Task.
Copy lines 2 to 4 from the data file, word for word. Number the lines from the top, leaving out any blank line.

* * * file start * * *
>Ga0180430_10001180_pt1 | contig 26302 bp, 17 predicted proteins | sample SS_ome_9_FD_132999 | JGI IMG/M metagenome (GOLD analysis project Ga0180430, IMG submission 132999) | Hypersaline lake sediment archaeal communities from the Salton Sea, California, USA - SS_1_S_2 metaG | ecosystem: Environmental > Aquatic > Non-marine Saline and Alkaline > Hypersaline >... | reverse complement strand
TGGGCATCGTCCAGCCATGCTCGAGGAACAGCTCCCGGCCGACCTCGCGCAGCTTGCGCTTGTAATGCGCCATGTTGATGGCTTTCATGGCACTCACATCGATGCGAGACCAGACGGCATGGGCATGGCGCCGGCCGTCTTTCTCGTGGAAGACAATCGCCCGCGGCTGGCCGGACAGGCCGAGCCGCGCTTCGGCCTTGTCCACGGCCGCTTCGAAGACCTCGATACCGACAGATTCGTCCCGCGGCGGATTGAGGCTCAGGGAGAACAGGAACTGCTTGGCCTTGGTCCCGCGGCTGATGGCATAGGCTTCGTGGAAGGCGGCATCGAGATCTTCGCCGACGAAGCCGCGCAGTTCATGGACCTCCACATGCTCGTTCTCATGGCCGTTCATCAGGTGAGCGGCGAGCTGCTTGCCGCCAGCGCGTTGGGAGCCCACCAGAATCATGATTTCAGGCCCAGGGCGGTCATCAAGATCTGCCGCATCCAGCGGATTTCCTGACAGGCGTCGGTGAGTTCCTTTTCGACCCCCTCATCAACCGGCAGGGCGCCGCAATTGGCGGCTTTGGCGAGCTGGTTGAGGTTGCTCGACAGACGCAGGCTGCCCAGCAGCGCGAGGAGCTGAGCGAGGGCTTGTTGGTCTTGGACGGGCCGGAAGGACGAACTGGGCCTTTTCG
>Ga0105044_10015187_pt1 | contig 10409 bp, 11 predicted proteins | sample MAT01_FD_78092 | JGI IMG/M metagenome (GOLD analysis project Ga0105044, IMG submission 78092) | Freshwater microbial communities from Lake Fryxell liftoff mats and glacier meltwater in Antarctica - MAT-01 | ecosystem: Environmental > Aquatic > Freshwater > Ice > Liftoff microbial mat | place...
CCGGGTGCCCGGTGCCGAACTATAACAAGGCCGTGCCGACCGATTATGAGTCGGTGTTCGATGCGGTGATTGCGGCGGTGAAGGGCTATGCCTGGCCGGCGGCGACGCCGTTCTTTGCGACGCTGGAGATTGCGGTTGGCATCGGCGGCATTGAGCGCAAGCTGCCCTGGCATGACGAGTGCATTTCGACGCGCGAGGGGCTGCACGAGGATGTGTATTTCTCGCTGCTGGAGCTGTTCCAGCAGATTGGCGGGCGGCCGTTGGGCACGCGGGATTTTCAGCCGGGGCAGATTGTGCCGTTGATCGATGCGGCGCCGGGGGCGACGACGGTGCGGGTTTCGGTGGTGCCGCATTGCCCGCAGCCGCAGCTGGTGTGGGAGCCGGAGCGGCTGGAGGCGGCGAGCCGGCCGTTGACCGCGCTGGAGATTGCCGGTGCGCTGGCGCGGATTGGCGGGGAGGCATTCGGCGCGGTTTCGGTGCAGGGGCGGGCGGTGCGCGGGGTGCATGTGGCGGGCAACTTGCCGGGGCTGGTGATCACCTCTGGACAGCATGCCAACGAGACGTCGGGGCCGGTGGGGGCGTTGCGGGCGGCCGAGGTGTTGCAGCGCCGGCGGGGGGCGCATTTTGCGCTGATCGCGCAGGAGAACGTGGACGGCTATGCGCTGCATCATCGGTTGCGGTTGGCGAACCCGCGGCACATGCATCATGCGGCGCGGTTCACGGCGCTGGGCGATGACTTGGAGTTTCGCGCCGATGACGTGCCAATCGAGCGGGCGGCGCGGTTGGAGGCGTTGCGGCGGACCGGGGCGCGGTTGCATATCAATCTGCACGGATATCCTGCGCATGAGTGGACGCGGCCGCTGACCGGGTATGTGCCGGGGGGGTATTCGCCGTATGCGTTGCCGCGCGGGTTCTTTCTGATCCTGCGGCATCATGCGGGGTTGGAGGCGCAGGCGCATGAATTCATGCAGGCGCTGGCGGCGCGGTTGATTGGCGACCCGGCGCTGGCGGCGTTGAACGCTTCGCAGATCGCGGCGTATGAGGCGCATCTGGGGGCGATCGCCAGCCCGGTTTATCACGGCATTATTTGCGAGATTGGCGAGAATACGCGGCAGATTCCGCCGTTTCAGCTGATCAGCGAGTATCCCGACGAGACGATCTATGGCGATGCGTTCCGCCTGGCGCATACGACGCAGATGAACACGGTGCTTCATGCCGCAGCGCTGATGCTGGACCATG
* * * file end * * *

TGGGCATCGTCCAGCCATGCTCGAGGAACAGCTCCCGGCCGACCTCGCGCAGCTTGCGCTTGTAATGCGCCATGTTGATGGCTTTCATGGCACTCACATCGATGCGAGACCAGACGGCATGGGCATGGCGCCGGCCGTCTTTCTCGTGGAAGACAATCGCCCGCGGCTGGCCGGACAGGCCGAGCCGCGCTTCGGCCTTGTCCACGGCCGCTTCGAAGACCTCGATACCGACAGATTCGTCCCGCGGCGGATTGAGGCTCAGGGAGAACAGGAACTGCTTGGCCTTGGTCCCGCGGCTGATGGCATAGGCTTCGTGGAAGGCGGCATCGAGATCTTCGCCGACGAAGCCGCGCAGTTCATGGACCTCCACATGCTCGTTCTCATGGCCGTTCATCAGGTGAGCGGCGAGCTGCTTGCCGCCAGCGCGTTGGGAGCCCACCAGAATCATGATTTCAGGCCCAGGGCGGTCATCAAGATCTGCCGCATCCAGCGGATTTCCTGACAGGCGTCGGTGAGTTCCTTTTCGACCCCCTCATCAACCGGCAGGGCGCCGCAATTGGCGGCTTTGGCGAGCTGGTTGAGGTTGCTCGACAGACGCAGGCTGCCCAGCAGCGCGAGGAGCTGAGCGAGGGCTTGTTGGTCTTGGACGGGCCGGAAGGACGAACTGGGCCTTTTCG
>Ga0105044_10015187_pt1 | contig 10409 bp, 11 predicted proteins | sample MAT01_FD_78092 | JGI IMG/M metagenome (GOLD analysis project Ga0105044, IMG submission 78092) | Freshwater microbial communities from Lake Fryxell liftoff mats and glacier meltwater in Antarctica - MAT-01 | ecosystem: Environmental > Aquatic > Freshwater > Ice > Liftoff microbial mat | place...
CCGGGTGCCCGGTGCCGAACTATAACAAGGCCGTGCCGACCGATTATGAGTCGGTGTTCGATGCGGTGATTGCGGCGGTGAAGGGCTATGCCTGGCCGGCGGCGACGCCGTTCTTTGCGACGCTGGAGATTGCGGTTGGCATCGGCGGCATTGAGCGCAAGCTGCCCTGGCATGACGAGTGCATTTCGACGCGCGAGGGGCTGCACGAGGATGTGTATTTCTCGCTGCTGGAGCTGTTCCAGCAGATTGGCGGGCGGCCGTTGGGCACGCGGGATTTTCAGCCGGGGCAGATTGTGCCGTTGATCGATGCGGCGCCGGGGGCGACGACGGTGCGGGTTTCGGTGGTGCCGCATTGCCCGCAGCCGCAGCTGGTGTGGGAGCCGGAGCGGCTGGAGGCGGCGAGCCGGCCGTTGACCGCGCTGGAGATTGCCGGTGCGCTGGCGCGGATTGGCGGGGAGGCATTCGGCGCGGTTTCGGTGCAGGGGCGGGCGGTGCGCGGGGTGCATGTGGCGGGCAACTTGCCGGGGCTGGTGATCACCTCTGGACAGCATGCCAACGAGACGTCGGGGCCGGTGGGGGCGTTGCGGGCGGCCGAGGTGTTGCAGCGCCGGCGGGGGGCGCATTTTGCGCTGATCGCGCAGGAGAACGTGGACGGCTATGCGCTGCATCATCGGTTGCGGTTGGCGAACCCGCGGCACATGCATCATGCGGCGCGGTTCACGGCGCTGGGCGATGACTTGGAGTTTCGCGCCGATGACGTGCCAATCGAGCGGGCGGCGCGGTTGGAGGCGTTGCGGCGGACCGGGGCGCGGTTGCATATCAATCTGCACGGATATCCTGCGCATGAGTGGACGCGGCCGCTGACCGGGTATGTGCCGGGGGGGTATTCGCCGTATGCGTTGCCGCGCGGGTTCTTTCTGATCCTGCGGCATCATGCGGGGTTGGAGGCGCAGGCGCATGAATTCATGCAGGCGCTGGCGGCGCGGTTGATTGGCGACCCGGCGCTGGCGGCGTTGAACGCTTCGCAGATCGCGGCGTATGAGGCGCATCTGGGGGCGATCGCCAGCCCGGTTTATCACGGCATTATTTGCGAGATTGGCGAGAATACGCGGCAGATTCCGCCGTTTCAGCTGATCAGCGAGTATCCCGACGAGACGATCTATGGCGATGCGTTCCGCCTGGCGCATACGACGCAGATGAACACGGTGCTTCATGCCGCAGCGCTGATGCTGGACCATG